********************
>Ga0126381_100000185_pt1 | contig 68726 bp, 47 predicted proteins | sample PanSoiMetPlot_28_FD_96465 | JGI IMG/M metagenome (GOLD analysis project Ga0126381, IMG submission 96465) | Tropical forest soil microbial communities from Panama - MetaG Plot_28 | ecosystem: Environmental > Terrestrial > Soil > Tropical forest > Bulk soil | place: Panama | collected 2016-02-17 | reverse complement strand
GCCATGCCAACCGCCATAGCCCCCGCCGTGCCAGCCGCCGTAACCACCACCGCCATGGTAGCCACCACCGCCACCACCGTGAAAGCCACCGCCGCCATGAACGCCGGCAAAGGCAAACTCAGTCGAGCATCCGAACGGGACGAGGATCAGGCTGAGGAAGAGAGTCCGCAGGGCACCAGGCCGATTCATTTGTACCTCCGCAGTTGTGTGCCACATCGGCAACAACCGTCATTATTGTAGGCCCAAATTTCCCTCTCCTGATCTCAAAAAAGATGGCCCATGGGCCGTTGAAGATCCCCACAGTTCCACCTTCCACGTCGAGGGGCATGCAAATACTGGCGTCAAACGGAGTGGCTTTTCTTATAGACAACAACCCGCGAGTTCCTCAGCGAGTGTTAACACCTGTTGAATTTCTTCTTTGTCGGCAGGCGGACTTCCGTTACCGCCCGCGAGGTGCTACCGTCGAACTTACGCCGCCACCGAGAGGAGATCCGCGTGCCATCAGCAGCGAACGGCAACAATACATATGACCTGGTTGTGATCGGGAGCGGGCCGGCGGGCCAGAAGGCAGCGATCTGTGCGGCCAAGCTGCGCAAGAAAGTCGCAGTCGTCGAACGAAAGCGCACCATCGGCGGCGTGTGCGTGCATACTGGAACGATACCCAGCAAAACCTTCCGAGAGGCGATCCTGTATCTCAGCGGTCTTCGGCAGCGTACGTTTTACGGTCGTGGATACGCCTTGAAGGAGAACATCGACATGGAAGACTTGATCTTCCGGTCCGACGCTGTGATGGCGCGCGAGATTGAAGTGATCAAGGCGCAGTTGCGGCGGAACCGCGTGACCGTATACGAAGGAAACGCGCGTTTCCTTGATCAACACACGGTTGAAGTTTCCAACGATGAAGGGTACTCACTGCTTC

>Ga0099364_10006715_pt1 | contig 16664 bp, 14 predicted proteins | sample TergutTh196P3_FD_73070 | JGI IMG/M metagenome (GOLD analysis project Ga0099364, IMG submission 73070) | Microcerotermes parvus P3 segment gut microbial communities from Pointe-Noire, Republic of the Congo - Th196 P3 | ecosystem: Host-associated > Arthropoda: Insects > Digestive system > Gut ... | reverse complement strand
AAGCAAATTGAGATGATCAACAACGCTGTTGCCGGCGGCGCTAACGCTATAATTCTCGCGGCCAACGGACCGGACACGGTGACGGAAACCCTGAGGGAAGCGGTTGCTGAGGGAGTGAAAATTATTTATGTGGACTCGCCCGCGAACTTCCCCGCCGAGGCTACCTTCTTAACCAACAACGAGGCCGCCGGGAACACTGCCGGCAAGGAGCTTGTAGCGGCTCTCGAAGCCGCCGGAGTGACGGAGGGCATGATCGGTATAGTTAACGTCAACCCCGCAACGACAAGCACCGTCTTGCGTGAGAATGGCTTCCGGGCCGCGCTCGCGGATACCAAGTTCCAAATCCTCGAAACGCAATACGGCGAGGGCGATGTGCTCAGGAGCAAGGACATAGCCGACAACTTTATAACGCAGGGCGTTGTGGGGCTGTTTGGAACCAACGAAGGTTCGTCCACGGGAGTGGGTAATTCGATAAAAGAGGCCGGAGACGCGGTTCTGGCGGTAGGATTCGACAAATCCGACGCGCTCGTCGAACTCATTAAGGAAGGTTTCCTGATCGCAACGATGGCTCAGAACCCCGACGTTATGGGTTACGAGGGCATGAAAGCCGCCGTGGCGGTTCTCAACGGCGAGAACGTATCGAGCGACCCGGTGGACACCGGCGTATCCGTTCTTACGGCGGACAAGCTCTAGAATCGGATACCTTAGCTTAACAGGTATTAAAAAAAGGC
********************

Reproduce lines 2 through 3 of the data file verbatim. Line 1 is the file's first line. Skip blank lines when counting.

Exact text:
GCCATGCCAACCGCCATAGCCCCCGCCGTGCCAGCCGCCGTAACCACCACCGCCATGGTAGCCACCACCGCCACCACCGTGAAAGCCACCGCCGCCATGAACGCCGGCAAAGGCAAACTCAGTCGAGCATCCGAACGGGACGAGGATCAGGCTGAGGAAGAGAGTCCGCAGGGCACCAGGCCGATTCATTTGTACCTCCGCAGTTGTGTGCCACATCGGCAACAACCGTCATTATTGTAGGCCCAAATTTCCCTCTCCTGATCTCAAAAAAGATGGCCCATGGGCCGTTGAAGATCCCCACAGTTCCACCTTCCACGTCGAGGGGCATGCAAATACTGGCGTCAAACGGAGTGGCTTTTCTTATAGACAACAACCCGCGAGTTCCTCAGCGAGTGTTAACACCTGTTGAATTTCTTCTTTGTCGGCAGGCGGACTTCCGTTACCGCCCGCGAGGTGCTACCGTCGAACTTACGCCGCCACCGAGAGGAGATCCGCGTGCCATCAGCAGCGAACGGCAACAATACATATGACCTGGTTGTGATCGGGAGCGGGCCGGCGGGCCAGAAGGCAGCGATCTGTGCGGCCAAGCTGCGCAAGAAAGTCGCAGTCGTCGAACGAAAGCGCACCATCGGCGGCGTGTGCGTGCATACTGGAACGATACCCAGCAAAACCTTCCGAGAGGCGATCCTGTATCTCAGCGGTCTTCGGCAGCGTACGTTTTACGGTCGTGGATACGCCTTGAAGGAGAACATCGACATGGAAGACTTGATCTTCCGGTCCGACGCTGTGATGGCGCGCGAGATTGAAGTGATCAAGGCGCAGTTGCGGCGGAACCGCGTGACCGTATACGAAGGAAACGCGCGTTTCCTTGATCAACACACGGTTGAAGTTTCCAACGATGAAGGGTACTCACTGCTTC

>Ga0099364_10006715_pt1 | contig 16664 bp, 14 predicted proteins | sample TergutTh196P3_FD_73070 | JGI IMG/M metagenome (GOLD analysis project Ga0099364, IMG submission 73070) | Microcerotermes parvus P3 segment gut microbial communities from Pointe-Noire, Republic of the Congo - Th196 P3 | ecosystem: Host-associated > Arthropoda: Insects > Digestive system > Gut ... | reverse complement strand